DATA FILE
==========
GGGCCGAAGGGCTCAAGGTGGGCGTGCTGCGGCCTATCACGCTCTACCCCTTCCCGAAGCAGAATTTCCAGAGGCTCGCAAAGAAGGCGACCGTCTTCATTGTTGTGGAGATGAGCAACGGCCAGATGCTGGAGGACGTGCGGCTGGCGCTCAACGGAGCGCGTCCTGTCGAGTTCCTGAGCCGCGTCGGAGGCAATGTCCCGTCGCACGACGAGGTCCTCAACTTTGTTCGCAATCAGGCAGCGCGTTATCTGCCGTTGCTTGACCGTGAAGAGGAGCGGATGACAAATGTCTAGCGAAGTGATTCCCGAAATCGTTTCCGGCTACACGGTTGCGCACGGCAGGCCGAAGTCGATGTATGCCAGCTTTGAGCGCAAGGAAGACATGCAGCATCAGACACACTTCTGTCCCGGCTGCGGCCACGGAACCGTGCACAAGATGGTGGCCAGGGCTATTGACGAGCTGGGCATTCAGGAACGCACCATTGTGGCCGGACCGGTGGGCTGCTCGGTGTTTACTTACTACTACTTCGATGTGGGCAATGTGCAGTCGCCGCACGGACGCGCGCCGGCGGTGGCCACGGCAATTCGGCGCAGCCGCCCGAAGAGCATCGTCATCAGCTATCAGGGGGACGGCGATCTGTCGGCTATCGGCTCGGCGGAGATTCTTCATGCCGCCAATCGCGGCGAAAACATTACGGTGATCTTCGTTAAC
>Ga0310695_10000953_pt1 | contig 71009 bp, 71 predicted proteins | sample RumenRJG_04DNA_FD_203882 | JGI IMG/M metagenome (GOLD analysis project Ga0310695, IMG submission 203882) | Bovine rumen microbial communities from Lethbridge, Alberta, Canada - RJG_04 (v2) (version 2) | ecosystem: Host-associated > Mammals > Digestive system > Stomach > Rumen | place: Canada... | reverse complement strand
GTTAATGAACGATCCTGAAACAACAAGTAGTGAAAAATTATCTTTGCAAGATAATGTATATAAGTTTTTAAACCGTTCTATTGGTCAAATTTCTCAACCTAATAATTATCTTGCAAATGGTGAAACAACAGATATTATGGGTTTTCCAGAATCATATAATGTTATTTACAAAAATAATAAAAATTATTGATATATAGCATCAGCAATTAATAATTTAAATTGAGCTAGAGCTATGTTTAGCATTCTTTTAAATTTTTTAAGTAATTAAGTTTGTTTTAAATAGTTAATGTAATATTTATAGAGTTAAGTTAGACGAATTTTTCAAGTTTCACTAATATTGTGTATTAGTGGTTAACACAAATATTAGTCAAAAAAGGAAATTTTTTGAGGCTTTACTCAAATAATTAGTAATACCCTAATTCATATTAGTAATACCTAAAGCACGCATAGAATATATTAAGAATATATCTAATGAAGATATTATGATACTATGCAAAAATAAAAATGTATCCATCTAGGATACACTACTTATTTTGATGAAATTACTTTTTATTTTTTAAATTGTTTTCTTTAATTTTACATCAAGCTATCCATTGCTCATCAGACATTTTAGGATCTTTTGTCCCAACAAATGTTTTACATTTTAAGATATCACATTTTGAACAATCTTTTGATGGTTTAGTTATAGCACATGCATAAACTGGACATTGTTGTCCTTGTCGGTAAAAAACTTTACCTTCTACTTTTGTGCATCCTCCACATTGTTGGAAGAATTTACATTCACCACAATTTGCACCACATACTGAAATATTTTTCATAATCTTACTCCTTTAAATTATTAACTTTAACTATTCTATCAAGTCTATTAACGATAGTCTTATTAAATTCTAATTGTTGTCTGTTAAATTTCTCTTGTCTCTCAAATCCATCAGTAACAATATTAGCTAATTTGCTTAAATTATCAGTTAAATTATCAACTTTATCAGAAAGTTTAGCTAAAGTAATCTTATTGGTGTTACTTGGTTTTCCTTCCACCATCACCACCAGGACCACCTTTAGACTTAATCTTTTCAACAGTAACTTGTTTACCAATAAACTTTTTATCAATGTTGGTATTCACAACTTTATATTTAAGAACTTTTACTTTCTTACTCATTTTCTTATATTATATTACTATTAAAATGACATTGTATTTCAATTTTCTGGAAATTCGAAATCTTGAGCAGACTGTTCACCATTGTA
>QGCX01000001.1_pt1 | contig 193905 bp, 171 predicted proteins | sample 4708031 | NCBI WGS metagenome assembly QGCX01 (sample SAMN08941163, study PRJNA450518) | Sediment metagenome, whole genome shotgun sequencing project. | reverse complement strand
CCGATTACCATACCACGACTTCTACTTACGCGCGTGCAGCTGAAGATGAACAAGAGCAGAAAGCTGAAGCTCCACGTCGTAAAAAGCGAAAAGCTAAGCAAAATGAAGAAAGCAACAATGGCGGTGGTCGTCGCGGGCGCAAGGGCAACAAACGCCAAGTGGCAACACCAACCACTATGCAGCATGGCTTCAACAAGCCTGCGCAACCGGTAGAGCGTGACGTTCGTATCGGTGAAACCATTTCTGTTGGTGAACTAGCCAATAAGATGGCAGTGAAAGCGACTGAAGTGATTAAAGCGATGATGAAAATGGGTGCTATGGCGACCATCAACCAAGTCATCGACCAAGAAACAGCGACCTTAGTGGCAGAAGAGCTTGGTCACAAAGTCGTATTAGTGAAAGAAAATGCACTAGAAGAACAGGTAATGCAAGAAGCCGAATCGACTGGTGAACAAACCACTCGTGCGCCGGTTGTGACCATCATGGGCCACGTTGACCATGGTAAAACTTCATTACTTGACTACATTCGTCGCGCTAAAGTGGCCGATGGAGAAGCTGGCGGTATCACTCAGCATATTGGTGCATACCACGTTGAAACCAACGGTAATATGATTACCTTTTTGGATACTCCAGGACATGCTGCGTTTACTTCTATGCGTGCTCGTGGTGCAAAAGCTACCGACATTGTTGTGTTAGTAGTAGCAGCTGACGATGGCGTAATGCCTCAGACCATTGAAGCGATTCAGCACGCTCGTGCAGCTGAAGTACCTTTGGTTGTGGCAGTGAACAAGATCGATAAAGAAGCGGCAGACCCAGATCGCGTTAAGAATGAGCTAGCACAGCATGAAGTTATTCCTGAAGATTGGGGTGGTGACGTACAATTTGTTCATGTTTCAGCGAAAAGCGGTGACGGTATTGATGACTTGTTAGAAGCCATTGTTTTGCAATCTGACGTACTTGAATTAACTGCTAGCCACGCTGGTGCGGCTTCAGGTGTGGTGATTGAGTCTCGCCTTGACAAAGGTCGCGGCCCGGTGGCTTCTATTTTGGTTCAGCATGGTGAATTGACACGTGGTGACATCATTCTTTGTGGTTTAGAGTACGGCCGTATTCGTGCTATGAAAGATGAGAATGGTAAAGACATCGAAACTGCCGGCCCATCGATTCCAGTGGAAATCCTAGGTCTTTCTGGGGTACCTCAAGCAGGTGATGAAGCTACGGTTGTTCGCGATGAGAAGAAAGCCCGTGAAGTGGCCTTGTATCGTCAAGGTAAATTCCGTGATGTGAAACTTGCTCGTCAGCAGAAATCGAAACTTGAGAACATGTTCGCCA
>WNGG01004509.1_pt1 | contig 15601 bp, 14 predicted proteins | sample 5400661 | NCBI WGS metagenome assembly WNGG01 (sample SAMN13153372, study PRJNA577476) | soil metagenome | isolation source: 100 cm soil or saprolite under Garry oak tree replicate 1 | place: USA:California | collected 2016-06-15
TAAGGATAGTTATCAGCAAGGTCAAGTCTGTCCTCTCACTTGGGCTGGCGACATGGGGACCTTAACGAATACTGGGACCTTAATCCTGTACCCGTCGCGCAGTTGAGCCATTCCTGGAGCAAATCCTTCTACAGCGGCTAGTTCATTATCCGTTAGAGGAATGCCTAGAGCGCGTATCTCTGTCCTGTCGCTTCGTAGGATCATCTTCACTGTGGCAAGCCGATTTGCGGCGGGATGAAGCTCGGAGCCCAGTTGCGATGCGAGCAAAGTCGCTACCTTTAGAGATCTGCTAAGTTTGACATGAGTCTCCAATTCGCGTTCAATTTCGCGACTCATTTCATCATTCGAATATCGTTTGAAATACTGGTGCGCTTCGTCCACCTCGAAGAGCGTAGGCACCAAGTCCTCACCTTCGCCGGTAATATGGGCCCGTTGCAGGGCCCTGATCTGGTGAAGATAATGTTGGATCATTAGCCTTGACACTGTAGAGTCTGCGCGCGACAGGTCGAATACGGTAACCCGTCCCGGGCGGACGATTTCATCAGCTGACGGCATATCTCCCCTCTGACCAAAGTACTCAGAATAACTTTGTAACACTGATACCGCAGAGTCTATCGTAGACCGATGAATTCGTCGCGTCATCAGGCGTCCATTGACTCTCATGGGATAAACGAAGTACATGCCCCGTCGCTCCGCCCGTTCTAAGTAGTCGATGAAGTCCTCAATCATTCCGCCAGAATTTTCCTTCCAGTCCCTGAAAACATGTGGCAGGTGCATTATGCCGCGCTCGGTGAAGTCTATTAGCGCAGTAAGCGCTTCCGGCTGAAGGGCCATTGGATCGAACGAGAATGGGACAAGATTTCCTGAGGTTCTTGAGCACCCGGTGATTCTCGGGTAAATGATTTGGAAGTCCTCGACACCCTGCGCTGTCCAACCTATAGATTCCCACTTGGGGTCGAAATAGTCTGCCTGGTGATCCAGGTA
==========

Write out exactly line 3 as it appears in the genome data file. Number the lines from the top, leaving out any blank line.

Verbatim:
GTTAATGAACGATCCTGAAACAACAAGTAGTGAAAAATTATCTTTGCAAGATAATGTATATAAGTTTTTAAACCGTTCTATTGGTCAAATTTCTCAACCTAATAATTATCTTGCAAATGGTGAAACAACAGATATTATGGGTTTTCCAGAATCATATAATGTTATTTACAAAAATAATAAAAATTATTGATATATAGCATCAGCAATTAATAATTTAAATTGAGCTAGAGCTATGTTTAGCATTCTTTTAAATTTTTTAAGTAATTAAGTTTGTTTTAAATAGTTAATGTAATATTTATAGAGTTAAGTTAGACGAATTTTTCAAGTTTCACTAATATTGTGTATTAGTGGTTAACACAAATATTAGTCAAAAAAGGAAATTTTTTGAGGCTTTACTCAAATAATTAGTAATACCCTAATTCATATTAGTAATACCTAAAGCACGCATAGAATATATTAAGAATATATCTAATGAAGATATTATGATACTATGCAAAAATAAAAATGTATCCATCTAGGATACACTACTTATTTTGATGAAATTACTTTTTATTTTTTAAATTGTTTTCTTTAATTTTACATCAAGCTATCCATTGCTCATCAGACATTTTAGGATCTTTTGTCCCAACAAATGTTTTACATTTTAAGATATCACATTTTGAACAATCTTTTGATGGTTTAGTTATAGCACATGCATAAACTGGACATTGTTGTCCTTGTCGGTAAAAAACTTTACCTTCTACTTTTGTGCATCCTCCACATTGTTGGAAGAATTTACATTCACCACAATTTGCACCACATACTGAAATATTTTTCATAATCTTACTCCTTTAAATTATTAACTTTAACTATTCTATCAAGTCTATTAACGATAGTCTTATTAAATTCTAATTGTTGTCTGTTAAATTTCTCTTGTCTCTCAAATCCATCAGTAACAATATTAGCTAATTTGCTTAAATTATCAGTTAAATTATCAACTTTATCAGAAAGTTTAGCTAAAGTAATCTTATTGGTGTTACTTGGTTTTCCTTCCACCATCACCACCAGGACCACCTTTAGACTTAATCTTTTCAACAGTAACTTGTTTACCAATAAACTTTTTATCAATGTTGGTATTCACAACTTTATATTTAAGAACTTTTACTTTCTTACTCATTTTCTTATATTATATTACTATTAAAATGACATTGTATTTCAATTTTCTGGAAATTCGAAATCTTGAGCAGACTGTTCACCATTGTA